Sympathy for Suicide

suicideIf it sounds too difficult to express sympathy for suicide, you need to read this.
I’ve been surprised to learn how many suicide survivors experience additional pain as a result of the reactions and comments of people around them.

Offering comforting words of sympathy for a tragic loss doesn’t have to be overwhelming. I’ll share the basics with you and provide resources where you can find more information.
A death by suicide is more complicated than other losses for many reasons, such as:

  • People’s reactions and the stigma of suicide
  • Feelings of shame and guilt
  • A sense of rejection
  • Strong feelings of anger towards the deceased

Survivors may be on a quest to figure out why the suicide happened and deeply hurt that their loved one choose to leave them.
They may blame themselves somehow and be unable to stop dwelling on thoughts of “what if I had done something differently.”
Anger is a common emotion of grief. For individuals bereaved by suicide it may be the strongest emotion they feel. They may feel more anger than sorrow. They may say, “How dare he do this to us.” Suicide survivors need the support and understanding of people around them.

Helping Individuals Bereaved by Suicide

It is claimed that for every suicide, six people are left suffering intense grief. Parents, children, spouses, siblings, co-workers and friends are all deeply affected by such a loss. Many people around them will not know how to respond to there pain and grief.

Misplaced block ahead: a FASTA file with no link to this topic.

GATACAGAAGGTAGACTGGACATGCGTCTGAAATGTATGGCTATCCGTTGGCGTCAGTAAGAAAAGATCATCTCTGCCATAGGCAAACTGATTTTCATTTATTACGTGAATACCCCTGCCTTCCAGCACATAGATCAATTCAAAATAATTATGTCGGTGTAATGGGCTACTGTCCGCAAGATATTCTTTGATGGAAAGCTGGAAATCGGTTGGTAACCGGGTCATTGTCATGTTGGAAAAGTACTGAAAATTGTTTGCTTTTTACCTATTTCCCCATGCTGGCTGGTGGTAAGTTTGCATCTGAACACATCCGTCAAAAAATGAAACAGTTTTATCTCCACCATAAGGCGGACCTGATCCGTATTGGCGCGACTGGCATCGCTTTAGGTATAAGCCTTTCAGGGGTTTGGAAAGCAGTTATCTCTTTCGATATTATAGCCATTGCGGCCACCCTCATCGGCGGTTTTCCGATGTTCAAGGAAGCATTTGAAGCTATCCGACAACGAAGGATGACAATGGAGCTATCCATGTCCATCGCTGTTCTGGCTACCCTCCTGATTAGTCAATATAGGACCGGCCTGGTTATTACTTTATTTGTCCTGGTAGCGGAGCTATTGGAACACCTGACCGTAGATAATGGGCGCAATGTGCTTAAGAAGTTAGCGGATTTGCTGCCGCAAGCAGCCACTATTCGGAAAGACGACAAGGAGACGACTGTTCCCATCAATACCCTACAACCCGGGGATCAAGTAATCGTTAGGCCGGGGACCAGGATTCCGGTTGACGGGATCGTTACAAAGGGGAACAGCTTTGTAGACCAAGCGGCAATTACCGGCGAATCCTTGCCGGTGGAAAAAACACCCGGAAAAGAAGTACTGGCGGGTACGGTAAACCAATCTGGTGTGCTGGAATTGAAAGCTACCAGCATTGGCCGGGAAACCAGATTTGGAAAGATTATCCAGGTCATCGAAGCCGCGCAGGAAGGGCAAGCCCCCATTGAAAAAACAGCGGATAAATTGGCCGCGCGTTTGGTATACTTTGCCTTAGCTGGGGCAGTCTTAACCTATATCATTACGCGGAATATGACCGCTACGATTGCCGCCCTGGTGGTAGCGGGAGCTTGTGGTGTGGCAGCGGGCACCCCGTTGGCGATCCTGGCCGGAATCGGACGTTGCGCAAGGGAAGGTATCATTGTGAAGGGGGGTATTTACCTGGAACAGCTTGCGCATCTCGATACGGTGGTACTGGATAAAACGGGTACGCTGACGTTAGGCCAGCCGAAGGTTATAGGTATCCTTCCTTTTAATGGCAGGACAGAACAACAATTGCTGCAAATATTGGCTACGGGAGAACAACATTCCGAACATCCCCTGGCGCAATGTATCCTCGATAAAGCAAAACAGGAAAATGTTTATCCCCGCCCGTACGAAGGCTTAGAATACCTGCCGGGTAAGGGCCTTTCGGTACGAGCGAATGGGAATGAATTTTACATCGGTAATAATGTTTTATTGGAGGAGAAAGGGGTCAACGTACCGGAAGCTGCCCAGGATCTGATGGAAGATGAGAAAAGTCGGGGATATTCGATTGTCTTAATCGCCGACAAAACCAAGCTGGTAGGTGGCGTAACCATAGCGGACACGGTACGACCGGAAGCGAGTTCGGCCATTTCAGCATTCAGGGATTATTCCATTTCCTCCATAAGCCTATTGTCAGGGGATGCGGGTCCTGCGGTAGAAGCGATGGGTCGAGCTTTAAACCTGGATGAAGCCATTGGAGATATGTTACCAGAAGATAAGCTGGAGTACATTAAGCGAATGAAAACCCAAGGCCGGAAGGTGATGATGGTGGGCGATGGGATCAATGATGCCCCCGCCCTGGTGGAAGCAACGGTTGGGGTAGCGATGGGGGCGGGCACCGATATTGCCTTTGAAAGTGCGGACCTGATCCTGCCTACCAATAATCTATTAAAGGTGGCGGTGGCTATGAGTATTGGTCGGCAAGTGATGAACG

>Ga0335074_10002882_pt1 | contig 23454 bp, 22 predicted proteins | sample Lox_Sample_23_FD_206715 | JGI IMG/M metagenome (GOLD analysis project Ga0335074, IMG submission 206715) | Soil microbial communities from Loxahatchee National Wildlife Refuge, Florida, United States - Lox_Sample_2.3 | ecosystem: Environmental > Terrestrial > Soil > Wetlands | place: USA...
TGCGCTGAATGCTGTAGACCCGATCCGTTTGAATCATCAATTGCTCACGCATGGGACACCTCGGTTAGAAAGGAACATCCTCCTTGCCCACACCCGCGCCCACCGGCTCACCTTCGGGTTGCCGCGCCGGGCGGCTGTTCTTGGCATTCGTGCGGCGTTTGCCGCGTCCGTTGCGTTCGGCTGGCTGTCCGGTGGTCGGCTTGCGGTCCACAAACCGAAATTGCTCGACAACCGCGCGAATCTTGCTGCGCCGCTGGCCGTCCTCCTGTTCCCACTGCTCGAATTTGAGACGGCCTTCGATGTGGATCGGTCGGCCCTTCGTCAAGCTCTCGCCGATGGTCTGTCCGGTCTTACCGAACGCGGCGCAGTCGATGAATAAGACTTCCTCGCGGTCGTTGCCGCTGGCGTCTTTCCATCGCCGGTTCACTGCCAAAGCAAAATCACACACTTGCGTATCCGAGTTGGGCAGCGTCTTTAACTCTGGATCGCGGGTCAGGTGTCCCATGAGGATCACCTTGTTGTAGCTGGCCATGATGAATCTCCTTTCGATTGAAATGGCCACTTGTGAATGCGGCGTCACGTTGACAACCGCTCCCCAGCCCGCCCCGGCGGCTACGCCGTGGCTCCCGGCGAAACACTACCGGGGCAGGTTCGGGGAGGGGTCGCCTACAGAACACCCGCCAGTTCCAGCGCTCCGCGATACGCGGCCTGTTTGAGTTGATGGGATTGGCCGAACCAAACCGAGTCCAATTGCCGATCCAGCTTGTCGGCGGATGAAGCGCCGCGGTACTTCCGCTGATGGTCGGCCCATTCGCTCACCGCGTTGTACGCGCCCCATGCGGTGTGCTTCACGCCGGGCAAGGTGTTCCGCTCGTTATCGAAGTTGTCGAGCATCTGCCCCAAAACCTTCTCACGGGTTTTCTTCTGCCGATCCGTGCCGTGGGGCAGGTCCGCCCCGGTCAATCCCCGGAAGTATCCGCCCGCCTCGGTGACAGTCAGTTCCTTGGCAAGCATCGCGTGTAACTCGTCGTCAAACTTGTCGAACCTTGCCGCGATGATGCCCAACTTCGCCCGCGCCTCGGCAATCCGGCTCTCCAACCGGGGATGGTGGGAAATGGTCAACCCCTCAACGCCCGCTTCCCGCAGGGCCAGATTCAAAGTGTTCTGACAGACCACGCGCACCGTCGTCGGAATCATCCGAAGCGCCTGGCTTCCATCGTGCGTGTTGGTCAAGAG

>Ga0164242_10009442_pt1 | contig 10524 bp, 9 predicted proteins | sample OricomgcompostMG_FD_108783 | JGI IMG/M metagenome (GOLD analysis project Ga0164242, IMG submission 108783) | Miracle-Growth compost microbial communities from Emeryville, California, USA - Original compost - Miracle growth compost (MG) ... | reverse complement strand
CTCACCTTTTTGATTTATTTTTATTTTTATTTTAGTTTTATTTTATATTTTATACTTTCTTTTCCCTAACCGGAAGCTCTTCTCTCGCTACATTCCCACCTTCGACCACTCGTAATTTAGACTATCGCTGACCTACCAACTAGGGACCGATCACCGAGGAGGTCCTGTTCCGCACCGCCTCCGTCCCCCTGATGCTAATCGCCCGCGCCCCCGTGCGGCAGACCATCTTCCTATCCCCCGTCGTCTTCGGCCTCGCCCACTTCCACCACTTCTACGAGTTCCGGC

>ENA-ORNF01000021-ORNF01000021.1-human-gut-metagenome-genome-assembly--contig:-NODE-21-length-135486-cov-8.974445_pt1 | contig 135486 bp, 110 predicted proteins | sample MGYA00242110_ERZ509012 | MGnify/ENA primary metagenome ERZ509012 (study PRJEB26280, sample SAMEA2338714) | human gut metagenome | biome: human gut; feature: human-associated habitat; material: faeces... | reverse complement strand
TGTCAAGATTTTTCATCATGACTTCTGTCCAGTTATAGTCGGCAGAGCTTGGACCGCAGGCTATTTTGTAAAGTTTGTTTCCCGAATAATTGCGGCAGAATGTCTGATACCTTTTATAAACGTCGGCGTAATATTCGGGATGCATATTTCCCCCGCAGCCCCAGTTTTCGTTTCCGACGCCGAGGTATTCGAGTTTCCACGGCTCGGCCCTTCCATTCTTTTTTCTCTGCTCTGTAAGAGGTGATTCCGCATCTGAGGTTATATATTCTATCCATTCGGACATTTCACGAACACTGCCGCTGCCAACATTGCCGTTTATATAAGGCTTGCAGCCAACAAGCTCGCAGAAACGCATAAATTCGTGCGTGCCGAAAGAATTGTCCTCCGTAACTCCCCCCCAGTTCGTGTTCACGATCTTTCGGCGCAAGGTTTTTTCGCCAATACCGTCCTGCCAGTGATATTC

Here are some suggestions:

  • Don’t be afraid to mention the departed loved one’s name.
  • Give the bereaved the opportunity to share their feelings or talking about the deceased.
  • Give them opportunities to discuss the death
  • Be comfortable with strong emotions, even anger.
  • Offer assurance

Suicide is not triggered by one event caused by one person. It is the culmination of many events and difficult circumstances. Suicide is the result of complicated emotions and pain or in some cases clinical depression.
Survivors of Bereaved by Suicide is an organization that you may want to recommend or look at yourself for more information about suicide support.

Words of Sympathy for Suicide

The terms “committed suicide” or “killed themselves” add to the stigma society has about suicide and have been known to cause additional grief to the survivors of suicide victims.
It is becoming more common to use the terms “died by suicide” and “bereaved by suicide.” Suicide is often the result of deep emotional turmoil and suffering and/or clinical depression that can limit a person’s ability to make a better choice.
What to say:

  • “This is a tragedy, I am so sorry for your pain.”
  • “Do you want to talk about it?”
  • “Your loved one didn’t do this to hurt you.”
  • “It was not because of something you did or didn’t do.” (especially important with children)
  • “They were in a place of very deep emotional pain and confusion.”

What not to say:

  • “He is better off now.”
  • “She couldn’t handle life.”
  • “Somebody should have seen this coming.”

There are many more sympathy phrases that can be hurtful to the bereaved, go here for a more complete list of phrases to avoid for any kind of death.

Additional Resources for Suicide Survivors

Road2Healing.com has resources and ideas for helping children bereaved by suicide and also printouts, poetry and helpful articles.
SurvivorsofSuicide.com has articles and poetry written by survivors.